Display Settings:

Format

Send to:

Choose Destination
See comment in PubMed Commons below
J Neurol Sci. 2004 Nov 15;226(1-2):13-7.

Vascular pathologies and cognition in a population-based cohort of elderly people.

Author information

  • 1Neuropathology, Academic Unit of Pathology, Division of Genomic Medicine, University of Sheffield, 'E' Floor, Royal Hallamshire Hospital, Glossop Road, Sheffield S10 2JF, UK.

Abstract

The MRC Cognitive Function and Ageing Study (CFAS) is a prospective longitudinal study of a population-based cohort of elderly people in six UK sites, evaluated using psychometric instruments and questionnaires to elucidate physical and mental health. Data from the core study includes prevalence and incidence rates for dementia and longitudinal measures of cognitive decline together with data on genetic risk factors for dementia. A neuropathology study runs in collaboration with the core study based on premortem counselling of individual respondents or carers. Analysis of pathological data from the first 209 accumulated brain donations showed that both Alzheimer-type pathologies (ATP) and vascular pathologies (including congophilic amyloid angiopathy (CAA)) were common in both demented and non-demented respondents. Although many cases fulfil conventional diagnostic criteria for the pathological diagnosis of Alzheimer disease, the data differ from those published from conventional studies of hospital or memory clinic cohorts. In particular, there are individuals whose total burden of pathology is inappropriately high or low compared with their clinical dementia status, even when all pathologies are considered in a multivariable model of dementia risk factors (25% of respondents misdiagnosed from pathology findings). Vascular pathology is so common that few dementia cases lack a mixed component of both ATP and vascular lesions (pure AD cases, 21%). More recently, the study has examined white matter pathology in this cohort as a potential manifestation of small-vessel disease (SVD) in the ageing brain. Using an MRI strategy to image formalin-fixed brain slices, the study shows that white matter lesions (WMLs) are common (94% overall frequency) and are an independent risk factor for dementia using multivariable analysis.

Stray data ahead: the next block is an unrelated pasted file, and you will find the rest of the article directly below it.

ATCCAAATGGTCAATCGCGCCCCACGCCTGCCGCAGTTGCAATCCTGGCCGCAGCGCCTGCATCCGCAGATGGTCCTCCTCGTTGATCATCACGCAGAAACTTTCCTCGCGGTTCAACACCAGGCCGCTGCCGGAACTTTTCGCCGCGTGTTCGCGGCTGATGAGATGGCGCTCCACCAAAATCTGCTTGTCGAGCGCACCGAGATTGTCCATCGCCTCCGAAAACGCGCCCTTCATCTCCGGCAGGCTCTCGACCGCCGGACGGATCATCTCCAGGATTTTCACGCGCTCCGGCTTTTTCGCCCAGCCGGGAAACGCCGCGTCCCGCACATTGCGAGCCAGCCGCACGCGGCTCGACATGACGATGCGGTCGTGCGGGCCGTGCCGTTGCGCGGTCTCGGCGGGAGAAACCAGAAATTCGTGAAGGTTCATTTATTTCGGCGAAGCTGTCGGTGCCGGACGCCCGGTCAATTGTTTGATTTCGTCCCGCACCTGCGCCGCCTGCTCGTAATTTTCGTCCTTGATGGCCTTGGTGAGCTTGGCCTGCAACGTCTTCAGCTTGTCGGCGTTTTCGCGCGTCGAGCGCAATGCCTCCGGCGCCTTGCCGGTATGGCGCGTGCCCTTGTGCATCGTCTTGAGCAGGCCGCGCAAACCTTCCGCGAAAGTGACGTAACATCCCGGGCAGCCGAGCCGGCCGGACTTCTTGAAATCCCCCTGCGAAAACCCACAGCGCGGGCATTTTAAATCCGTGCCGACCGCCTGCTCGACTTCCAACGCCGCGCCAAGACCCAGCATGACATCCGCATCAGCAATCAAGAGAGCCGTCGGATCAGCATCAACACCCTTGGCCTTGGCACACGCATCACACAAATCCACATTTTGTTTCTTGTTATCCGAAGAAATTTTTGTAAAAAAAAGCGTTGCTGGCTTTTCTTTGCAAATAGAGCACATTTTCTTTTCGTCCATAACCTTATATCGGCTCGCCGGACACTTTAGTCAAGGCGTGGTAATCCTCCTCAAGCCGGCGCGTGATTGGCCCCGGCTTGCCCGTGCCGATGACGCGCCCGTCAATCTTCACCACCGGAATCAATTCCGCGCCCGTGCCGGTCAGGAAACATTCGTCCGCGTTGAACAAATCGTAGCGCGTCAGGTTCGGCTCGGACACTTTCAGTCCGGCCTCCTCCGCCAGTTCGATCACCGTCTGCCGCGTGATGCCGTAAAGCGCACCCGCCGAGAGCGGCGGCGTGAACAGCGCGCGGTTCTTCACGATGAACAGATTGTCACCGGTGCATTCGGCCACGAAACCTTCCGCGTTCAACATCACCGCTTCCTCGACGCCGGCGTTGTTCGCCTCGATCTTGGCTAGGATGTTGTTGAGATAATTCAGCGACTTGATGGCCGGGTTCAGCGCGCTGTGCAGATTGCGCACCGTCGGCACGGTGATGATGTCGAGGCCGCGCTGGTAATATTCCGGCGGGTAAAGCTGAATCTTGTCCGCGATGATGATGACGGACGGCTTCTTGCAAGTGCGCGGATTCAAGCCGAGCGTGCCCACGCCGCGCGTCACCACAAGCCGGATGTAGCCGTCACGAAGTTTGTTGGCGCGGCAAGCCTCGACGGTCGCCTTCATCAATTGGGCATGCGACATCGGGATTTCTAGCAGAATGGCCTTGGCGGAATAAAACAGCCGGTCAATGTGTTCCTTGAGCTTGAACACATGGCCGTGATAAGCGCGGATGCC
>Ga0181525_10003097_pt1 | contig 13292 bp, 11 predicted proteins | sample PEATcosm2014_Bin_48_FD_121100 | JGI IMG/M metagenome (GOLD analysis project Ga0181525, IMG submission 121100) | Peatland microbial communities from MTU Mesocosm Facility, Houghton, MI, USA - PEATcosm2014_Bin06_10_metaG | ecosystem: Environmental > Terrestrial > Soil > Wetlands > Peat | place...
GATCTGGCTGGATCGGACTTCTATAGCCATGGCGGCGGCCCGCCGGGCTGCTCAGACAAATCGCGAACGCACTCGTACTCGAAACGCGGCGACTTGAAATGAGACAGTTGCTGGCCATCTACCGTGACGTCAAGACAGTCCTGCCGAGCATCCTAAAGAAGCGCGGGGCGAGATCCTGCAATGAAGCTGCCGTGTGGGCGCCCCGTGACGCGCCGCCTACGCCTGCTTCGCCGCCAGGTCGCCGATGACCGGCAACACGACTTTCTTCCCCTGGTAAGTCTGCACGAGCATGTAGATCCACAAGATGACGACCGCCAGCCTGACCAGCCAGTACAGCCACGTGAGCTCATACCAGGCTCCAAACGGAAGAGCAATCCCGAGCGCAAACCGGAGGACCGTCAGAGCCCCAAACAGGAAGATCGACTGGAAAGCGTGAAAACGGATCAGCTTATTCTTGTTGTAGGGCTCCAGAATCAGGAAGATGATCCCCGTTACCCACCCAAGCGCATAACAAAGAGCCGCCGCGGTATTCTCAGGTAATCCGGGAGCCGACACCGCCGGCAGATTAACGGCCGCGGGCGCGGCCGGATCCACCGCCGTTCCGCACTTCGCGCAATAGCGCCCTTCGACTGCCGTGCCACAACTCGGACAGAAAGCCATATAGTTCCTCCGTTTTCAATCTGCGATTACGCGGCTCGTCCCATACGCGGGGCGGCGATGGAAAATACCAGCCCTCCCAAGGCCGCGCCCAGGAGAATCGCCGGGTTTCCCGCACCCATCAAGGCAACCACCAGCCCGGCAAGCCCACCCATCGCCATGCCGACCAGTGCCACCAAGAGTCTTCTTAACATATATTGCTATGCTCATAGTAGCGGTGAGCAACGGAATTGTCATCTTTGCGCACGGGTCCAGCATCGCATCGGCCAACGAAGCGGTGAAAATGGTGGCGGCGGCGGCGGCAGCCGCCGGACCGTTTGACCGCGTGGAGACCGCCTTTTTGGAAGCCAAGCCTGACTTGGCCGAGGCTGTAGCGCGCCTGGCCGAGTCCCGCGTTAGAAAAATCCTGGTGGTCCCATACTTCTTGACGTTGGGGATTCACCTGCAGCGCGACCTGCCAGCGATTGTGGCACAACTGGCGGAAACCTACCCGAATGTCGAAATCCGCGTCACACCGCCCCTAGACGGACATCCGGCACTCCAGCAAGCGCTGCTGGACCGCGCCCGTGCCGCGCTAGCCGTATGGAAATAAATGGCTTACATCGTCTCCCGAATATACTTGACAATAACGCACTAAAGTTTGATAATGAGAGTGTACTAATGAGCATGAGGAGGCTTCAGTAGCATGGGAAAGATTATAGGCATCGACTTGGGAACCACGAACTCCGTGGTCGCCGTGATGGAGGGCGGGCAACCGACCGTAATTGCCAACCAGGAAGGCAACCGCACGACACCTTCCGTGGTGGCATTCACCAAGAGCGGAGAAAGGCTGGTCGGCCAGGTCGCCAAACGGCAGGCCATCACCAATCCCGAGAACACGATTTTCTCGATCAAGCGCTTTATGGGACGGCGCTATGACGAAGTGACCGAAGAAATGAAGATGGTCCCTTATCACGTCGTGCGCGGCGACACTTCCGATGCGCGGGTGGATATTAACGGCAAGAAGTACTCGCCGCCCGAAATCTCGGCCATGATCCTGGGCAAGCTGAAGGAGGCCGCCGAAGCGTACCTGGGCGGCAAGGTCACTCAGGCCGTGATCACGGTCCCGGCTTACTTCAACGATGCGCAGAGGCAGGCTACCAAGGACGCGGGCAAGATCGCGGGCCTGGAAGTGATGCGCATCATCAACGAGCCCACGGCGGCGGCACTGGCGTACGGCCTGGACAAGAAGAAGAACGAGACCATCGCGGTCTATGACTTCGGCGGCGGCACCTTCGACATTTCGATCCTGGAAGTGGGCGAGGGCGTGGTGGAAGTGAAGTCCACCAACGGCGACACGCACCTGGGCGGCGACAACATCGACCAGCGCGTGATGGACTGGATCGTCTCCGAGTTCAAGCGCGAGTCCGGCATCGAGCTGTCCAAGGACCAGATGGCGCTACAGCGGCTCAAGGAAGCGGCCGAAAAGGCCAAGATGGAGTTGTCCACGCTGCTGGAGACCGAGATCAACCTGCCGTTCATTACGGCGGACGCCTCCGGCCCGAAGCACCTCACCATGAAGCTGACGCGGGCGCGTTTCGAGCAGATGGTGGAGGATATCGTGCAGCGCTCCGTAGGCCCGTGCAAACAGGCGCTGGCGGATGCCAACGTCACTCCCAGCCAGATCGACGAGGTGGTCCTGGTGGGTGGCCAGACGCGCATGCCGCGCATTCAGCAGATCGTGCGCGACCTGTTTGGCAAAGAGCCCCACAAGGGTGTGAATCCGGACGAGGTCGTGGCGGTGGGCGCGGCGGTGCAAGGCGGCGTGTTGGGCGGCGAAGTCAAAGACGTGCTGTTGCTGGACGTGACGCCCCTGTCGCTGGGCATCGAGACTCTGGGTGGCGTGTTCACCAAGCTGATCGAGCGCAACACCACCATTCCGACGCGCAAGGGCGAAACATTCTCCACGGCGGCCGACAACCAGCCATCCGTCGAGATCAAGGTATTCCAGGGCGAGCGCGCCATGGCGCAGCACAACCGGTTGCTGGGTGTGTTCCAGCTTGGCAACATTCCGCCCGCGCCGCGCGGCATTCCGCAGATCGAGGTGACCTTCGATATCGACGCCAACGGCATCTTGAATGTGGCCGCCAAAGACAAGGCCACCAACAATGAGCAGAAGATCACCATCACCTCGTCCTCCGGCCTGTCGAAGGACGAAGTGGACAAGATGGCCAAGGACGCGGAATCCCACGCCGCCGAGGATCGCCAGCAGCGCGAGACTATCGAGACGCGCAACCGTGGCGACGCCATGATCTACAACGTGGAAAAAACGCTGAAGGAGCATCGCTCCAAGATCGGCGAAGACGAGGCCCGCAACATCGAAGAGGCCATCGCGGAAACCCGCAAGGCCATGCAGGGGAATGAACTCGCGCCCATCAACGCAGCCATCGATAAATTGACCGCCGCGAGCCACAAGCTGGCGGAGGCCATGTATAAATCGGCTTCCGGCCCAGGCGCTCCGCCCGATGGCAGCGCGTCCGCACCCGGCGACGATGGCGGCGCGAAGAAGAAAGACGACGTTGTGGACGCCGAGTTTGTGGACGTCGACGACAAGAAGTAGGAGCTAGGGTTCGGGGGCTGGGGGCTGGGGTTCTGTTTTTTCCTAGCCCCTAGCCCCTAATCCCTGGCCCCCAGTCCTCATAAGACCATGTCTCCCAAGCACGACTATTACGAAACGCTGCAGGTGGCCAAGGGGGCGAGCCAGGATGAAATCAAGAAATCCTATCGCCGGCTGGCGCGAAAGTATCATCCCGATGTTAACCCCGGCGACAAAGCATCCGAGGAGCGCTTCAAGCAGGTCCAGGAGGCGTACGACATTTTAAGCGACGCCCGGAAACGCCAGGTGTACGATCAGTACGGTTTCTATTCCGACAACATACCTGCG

PMID:
15537512
[PubMed - indexed for MEDLINE]
PubMed Commons home

PubMed Commons

0 comments
How to join PubMed Commons

    Supplemental Content

    Full text links

    Icon for Elsevier Science
    Loading ...
    Write to the Help Desk